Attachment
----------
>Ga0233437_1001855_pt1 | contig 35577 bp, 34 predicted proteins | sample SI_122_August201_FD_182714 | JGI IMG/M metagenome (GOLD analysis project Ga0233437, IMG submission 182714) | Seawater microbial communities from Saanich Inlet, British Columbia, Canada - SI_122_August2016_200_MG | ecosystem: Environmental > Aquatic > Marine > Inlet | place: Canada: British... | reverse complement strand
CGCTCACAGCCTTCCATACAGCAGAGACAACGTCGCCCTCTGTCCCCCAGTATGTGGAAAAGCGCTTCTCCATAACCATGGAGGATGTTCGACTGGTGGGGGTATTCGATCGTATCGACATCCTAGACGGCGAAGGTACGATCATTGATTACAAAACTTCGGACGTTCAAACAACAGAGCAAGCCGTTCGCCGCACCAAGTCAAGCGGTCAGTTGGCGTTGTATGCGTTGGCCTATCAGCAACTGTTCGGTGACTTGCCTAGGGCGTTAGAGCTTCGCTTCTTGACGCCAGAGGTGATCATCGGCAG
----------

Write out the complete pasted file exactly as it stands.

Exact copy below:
>Ga0233437_1001855_pt1 | contig 35577 bp, 34 predicted proteins | sample SI_122_August201_FD_182714 | JGI IMG/M metagenome (GOLD analysis project Ga0233437, IMG submission 182714) | Seawater microbial communities from Saanich Inlet, British Columbia, Canada - SI_122_August2016_200_MG | ecosystem: Environmental > Aquatic > Marine > Inlet | place: Canada: British... | reverse complement strand
CGCTCACAGCCTTCCATACAGCAGAGACAACGTCGCCCTCTGTCCCCCAGTATGTGGAAAAGCGCTTCTCCATAACCATGGAGGATGTTCGACTGGTGGGGGTATTCGATCGTATCGACATCCTAGACGGCGAAGGTACGATCATTGATTACAAAACTTCGGACGTTCAAACAACAGAGCAAGCCGTTCGCCGCACCAAGTCAAGCGGTCAGTTGGCGTTGTATGCGTTGGCCTATCAGCAACTGTTCGGTGACTTGCCTAGGGCGTTAGAGCTTCGCTTCTTGACGCCAGAGGTGATCATCGGCAG